Set in “the most depressing city on earth,” plagued by blood-red rivers, toxic air, and 45 days of permanent darkness

A GRIM city dubbed “the world’s most depressing” is so remote that it cannot be reached by road, and its polluted life expectancy is ten years lower than the national average.

The world’s northernmost city, the remote Russian mining town of Norilsk is dark for two months of the year and has a truly chilling past.

Norilsk in Russia has been described as the most depressing city in the world

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Norilsk in Russia has been described as the most depressing city in the worldPhoto credit: AFP
It is one of the ten most polluted cities in the world

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It is one of the ten most polluted cities in the worldPhoto credit: Reuters
In 2016, a nearby river turned blood red

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In 2016, a nearby river turned blood redPhoto credit: Instagram

The small town in the Krasnoyarsk Krai region of Siberia in eastern Russia is one of the most remote cities in the world with over 170,000 inhabitants.

Norilsk is located almost 3,000 km from Moscow and more than 1,500 km north of the regional capital, Krasnoyarsk.

No roads lead to Norilsk. A freight rail line runs in and out of the city, and the port town of Dudinka, 40 miles away, offers a connection to the city by sea – although it is frozen over in winter.

It’s so truncated that when locals leave town they joke that they’re “going to the mainland.”

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Norilsk didn’t get a proper internet connection until 2017 – until then, this Ipswich-sized city was dependent on a dodgy satellite connection.

Therefore, the only year-round route to this remote corner of Russia is to fly, although even that is not easy.

After a more than five-hour flight from Moscow, visitors are greeted by an apocalyptic hellscape built on the site of a Soviet prison camp.

The modern history of Norilsk begins in the early 20th century when a geologist discovered rich deposits of nickel, copper and cobalt at the foot of the Putorana Mountains.

Norilsk sits on the world’s largest nickel-copper-palladium deposits.

In 1936, the USSR began building a huge mining complex in the mountains, using around 500,000 forced laborers from a nearby gulag.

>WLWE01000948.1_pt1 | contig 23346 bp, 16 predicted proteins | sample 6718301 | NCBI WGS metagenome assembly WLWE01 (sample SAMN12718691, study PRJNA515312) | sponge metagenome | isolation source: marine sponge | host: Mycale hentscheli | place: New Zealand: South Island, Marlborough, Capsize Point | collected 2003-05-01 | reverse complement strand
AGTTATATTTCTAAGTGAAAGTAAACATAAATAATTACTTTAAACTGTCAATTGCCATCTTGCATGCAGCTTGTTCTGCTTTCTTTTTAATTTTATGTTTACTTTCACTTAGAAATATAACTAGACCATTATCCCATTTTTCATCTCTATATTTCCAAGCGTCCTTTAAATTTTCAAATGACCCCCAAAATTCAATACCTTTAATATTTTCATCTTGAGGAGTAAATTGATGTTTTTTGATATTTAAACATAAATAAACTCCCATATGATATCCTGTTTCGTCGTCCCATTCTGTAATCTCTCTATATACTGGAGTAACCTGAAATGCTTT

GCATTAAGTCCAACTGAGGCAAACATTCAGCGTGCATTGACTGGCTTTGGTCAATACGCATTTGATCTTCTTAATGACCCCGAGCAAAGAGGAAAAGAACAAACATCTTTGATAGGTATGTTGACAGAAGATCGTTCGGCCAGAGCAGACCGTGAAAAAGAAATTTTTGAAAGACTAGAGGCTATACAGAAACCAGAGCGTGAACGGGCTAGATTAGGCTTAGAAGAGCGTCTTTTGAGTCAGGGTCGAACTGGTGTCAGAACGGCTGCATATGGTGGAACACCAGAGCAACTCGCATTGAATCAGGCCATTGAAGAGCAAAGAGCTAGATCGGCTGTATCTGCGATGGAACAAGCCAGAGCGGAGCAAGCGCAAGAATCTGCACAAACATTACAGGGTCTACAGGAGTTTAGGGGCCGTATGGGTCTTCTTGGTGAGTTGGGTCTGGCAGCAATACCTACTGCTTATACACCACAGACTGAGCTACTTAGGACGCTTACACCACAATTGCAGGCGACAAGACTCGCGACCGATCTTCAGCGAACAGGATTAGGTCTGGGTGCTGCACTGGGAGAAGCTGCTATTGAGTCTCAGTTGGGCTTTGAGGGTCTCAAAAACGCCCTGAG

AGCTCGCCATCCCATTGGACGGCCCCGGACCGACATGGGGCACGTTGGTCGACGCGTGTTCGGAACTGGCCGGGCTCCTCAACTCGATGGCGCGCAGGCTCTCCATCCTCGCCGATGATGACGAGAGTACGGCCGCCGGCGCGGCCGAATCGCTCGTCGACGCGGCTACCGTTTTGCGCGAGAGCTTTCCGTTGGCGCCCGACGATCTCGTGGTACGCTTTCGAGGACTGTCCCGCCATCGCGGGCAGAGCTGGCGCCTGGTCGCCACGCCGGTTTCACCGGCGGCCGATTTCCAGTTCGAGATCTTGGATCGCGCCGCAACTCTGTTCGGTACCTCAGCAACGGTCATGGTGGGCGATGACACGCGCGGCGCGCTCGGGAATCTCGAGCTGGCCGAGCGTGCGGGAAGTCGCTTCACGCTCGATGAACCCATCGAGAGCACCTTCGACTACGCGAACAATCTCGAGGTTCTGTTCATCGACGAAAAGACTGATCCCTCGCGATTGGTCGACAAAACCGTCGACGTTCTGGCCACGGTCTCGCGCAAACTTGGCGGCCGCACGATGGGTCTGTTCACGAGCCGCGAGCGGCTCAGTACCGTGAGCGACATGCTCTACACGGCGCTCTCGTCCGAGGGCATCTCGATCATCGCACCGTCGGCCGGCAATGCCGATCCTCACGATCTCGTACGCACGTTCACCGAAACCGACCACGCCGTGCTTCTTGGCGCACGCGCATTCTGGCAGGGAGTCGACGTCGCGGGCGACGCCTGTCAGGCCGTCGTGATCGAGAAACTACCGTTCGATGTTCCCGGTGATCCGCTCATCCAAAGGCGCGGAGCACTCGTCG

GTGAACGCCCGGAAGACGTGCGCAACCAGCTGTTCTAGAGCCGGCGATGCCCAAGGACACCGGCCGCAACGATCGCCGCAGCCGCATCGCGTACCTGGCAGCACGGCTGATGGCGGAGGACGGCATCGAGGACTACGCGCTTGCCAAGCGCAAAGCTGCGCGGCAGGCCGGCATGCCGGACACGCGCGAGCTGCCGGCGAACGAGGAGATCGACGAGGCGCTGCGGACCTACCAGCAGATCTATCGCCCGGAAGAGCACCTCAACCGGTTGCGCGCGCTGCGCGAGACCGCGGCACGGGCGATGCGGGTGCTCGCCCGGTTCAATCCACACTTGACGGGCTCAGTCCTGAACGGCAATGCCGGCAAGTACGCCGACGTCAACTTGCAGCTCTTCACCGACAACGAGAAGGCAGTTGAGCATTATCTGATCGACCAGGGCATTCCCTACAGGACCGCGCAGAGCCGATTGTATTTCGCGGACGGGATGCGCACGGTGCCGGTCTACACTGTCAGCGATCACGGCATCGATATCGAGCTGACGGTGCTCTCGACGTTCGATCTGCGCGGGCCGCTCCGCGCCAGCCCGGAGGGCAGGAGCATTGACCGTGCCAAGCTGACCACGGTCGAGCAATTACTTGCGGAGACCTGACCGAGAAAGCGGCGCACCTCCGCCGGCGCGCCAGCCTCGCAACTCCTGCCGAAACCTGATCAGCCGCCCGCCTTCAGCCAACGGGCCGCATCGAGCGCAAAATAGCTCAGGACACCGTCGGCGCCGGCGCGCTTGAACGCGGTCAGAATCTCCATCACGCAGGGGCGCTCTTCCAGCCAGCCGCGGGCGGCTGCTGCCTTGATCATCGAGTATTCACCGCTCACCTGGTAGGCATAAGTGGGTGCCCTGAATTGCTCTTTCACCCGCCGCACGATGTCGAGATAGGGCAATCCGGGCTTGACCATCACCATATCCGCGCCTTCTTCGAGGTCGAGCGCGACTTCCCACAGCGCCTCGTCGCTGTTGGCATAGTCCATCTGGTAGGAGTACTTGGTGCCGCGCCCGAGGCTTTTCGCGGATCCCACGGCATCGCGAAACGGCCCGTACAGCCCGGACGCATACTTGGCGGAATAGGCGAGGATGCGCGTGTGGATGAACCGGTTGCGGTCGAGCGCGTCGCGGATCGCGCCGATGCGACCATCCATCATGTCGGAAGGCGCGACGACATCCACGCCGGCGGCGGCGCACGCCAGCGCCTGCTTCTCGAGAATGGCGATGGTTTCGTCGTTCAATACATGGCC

For 20 years they labored in the harsh arctic permafrost, killing 18,000 people in horrific conditions.

Today, a fifth of the world’s nickel comes from Norilsk and more than half of the world’s palladium, a metal used in car exhaust and jewelry.

Almost everyone in Norilsk today has some connection with the nickel factory, either as a direct employee of Norilsk Nickel or as an employee of one of the many companies that depend on it.

But having such an enormous job creator in the city comes at a staggering price.

Even the snow is red in winter… Beautiful on the one hand, chemical on the other

Yevgeny BelikovFormer worker in a nickel factory

Norilsk is now the most polluted city in Russia and one of the ten most polluted cities in the world.

Each year, the nickel factory pumps out more than two million tons of toxic gases, including sulfur dioxide, nitrogen oxides, carbon, phenols and more.

Around one percent of all global sulfur dioxide emissions come from this one city.

The air is so polluted that many people mine the above-ground soil for soot because it contains valuable minerals.

Not only does this cause acid rain, killing many of the surrounding trees, but it also takes a devastating toll on the residents of Norilsk.

The life expectancy of a worker in Norilsk is only 59 years, 10 years below the Russian average.

Cancer rates in the city are also twice as high as in the rest of Russia.

A health study found that rates of blood disorders in children in Norilsk are 44 percent higher than the average child in Siberia, while rates of nervous system disorders are 38 percent higher and bone and muscle disorders are 28 percent higher.

BLOOD FLOW

Rivers around Norilsk have turned red several times in recent years

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Rivers around Norilsk have turned red several times in recent yearsPhoto credit: AFP